Private equity in Africa has come a long way since the early 1990s, which saw development financial institutions (DFIs) investing in government initiated development projects across the continent. The period that followed was characterised by the emergence of a limited number of South African focused PE funds, which over the next decade started to invest more widely across the continent. By 1997, there were 12 private equity funds that had collectively raised US$1bn to invest in Africa.
As we fast forward to 2017, the African PE ecosystem has significantly matured with over 200 PE funds managing upwards of US$30bn targeting Africa and unprecedented capital formation in 2014-2015 which saw over US$7bn raised to invest in Africa, including the first billion dollar sub-Saharan African funds, Helios Investors III and Equatorial Guinea Co-Investment Fund.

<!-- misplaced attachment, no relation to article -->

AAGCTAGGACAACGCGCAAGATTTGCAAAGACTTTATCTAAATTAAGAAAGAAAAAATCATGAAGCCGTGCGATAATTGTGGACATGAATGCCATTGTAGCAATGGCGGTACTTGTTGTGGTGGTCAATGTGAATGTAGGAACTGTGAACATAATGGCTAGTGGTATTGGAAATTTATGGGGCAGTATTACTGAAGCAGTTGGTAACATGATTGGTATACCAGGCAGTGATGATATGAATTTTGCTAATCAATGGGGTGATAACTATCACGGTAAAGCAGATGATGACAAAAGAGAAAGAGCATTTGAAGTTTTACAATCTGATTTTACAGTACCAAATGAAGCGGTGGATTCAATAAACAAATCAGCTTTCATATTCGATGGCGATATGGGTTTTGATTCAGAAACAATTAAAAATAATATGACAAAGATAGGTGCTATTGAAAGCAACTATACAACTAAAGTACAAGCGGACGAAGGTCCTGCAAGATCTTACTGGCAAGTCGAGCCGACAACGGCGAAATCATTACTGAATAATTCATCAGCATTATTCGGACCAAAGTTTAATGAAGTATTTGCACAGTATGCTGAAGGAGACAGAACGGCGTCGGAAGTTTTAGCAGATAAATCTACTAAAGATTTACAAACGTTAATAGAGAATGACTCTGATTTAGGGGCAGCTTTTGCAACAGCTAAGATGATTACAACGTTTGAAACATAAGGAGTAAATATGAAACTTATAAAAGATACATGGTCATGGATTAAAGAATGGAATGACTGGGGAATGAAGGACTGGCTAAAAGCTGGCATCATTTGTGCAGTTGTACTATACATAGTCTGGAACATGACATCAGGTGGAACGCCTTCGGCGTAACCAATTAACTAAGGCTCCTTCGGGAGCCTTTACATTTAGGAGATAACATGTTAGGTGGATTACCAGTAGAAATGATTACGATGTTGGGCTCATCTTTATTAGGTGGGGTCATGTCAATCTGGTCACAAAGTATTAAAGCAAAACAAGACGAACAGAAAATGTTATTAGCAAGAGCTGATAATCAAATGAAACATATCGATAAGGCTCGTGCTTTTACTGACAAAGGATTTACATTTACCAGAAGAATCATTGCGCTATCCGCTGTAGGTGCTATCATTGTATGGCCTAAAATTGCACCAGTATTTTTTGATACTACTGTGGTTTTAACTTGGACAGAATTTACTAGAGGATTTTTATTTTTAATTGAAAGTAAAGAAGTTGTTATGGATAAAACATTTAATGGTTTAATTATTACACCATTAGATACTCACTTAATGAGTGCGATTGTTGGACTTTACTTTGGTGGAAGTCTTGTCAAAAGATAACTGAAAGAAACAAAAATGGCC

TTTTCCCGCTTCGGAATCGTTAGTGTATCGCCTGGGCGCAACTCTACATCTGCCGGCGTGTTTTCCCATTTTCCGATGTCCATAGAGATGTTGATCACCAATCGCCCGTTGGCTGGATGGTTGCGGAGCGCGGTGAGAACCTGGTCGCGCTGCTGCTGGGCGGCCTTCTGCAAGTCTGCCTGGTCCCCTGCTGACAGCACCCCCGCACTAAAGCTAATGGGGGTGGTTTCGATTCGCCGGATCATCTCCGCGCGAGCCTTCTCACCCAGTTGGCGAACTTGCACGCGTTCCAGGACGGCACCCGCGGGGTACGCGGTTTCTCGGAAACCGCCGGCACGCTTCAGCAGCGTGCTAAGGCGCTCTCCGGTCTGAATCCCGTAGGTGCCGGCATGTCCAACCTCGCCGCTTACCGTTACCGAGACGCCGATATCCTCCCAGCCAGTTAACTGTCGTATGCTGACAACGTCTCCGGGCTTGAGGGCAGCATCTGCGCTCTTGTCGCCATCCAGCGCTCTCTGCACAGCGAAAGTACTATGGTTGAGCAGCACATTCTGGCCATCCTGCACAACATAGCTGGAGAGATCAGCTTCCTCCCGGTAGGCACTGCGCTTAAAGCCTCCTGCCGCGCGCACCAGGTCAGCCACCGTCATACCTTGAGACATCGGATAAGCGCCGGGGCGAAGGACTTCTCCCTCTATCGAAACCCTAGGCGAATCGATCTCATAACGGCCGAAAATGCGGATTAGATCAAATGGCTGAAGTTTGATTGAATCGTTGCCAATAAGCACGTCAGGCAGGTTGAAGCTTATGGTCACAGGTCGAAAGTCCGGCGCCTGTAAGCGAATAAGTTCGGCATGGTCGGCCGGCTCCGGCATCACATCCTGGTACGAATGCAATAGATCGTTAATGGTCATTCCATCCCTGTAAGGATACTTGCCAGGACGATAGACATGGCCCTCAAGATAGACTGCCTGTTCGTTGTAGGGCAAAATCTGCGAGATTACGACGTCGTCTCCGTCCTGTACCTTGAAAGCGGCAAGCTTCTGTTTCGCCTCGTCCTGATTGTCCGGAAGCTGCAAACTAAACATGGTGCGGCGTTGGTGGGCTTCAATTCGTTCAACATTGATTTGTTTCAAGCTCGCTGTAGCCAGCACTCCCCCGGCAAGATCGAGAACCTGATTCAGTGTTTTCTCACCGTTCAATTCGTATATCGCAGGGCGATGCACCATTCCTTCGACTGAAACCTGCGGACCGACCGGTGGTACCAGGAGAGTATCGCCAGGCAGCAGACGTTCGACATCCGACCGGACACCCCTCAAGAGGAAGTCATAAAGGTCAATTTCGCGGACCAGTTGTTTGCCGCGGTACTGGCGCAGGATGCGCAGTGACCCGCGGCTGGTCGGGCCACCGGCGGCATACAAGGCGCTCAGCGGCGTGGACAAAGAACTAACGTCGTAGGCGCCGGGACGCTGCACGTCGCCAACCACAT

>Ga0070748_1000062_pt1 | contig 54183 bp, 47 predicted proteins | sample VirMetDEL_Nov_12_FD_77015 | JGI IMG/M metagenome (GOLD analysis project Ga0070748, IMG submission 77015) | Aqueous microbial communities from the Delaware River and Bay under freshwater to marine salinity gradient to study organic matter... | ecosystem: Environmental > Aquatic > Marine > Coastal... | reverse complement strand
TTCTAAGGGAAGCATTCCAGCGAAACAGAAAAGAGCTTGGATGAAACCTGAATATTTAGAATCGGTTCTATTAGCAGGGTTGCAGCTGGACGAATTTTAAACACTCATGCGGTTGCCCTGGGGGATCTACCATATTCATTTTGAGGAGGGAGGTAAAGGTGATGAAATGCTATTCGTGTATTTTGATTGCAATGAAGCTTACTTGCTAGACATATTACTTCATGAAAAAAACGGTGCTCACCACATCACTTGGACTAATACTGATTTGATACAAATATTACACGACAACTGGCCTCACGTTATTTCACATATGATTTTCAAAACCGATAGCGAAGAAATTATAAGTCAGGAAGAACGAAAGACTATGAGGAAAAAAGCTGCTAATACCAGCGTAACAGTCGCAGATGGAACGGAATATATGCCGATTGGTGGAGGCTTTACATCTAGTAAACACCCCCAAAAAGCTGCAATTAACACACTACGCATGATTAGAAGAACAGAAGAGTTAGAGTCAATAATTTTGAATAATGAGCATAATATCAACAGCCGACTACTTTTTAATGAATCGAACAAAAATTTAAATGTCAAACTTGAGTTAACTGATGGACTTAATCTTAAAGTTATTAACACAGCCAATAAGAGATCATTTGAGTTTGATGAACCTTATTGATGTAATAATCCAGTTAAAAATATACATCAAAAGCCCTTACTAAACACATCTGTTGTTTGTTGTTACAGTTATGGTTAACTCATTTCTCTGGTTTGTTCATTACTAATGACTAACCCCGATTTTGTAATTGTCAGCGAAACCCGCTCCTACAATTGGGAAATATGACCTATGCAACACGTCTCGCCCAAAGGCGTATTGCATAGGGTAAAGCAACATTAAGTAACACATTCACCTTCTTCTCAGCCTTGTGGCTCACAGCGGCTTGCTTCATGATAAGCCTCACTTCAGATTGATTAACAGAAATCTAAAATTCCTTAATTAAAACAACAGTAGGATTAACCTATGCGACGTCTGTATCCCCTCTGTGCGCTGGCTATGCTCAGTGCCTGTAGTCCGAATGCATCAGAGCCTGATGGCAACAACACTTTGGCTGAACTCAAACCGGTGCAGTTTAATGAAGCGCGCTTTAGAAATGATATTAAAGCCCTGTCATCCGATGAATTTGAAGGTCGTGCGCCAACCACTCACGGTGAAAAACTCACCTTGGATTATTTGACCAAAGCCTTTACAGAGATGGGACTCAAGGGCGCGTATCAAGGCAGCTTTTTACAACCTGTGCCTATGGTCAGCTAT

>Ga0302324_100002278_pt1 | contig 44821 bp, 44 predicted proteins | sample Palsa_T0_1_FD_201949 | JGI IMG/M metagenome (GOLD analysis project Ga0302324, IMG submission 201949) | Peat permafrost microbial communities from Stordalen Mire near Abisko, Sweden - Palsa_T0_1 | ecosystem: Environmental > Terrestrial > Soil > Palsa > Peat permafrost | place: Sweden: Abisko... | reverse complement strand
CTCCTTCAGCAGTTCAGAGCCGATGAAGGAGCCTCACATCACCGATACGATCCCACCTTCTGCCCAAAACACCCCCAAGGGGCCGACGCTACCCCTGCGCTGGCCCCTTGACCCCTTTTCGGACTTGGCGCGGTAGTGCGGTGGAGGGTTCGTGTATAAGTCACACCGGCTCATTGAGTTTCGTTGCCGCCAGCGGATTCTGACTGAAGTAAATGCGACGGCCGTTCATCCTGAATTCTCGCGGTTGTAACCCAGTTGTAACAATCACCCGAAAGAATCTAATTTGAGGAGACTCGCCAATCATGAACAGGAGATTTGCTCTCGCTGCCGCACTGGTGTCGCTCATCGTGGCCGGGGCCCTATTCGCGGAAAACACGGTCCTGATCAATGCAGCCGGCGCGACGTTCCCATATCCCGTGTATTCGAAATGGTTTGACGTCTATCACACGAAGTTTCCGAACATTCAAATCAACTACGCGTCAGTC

With the new narrative of 'Africa Rising' that pervaded the media from 2000 and in the aftermath of the 2008 economic crisis, PE funds increasingly turned to emerging markets for levels of growth that were unattainable elsewhere. Although certain countries on the continent have experienced headwinds in recent years, one thing we can be certain of is that African PE has significantly evolved over time. Many features typically reserved for PE transactions in Europe and North America are becoming increasingly prevalent in African PE.
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An extract from Powering Africa's Energy Projects, published by INTO AFRICA.
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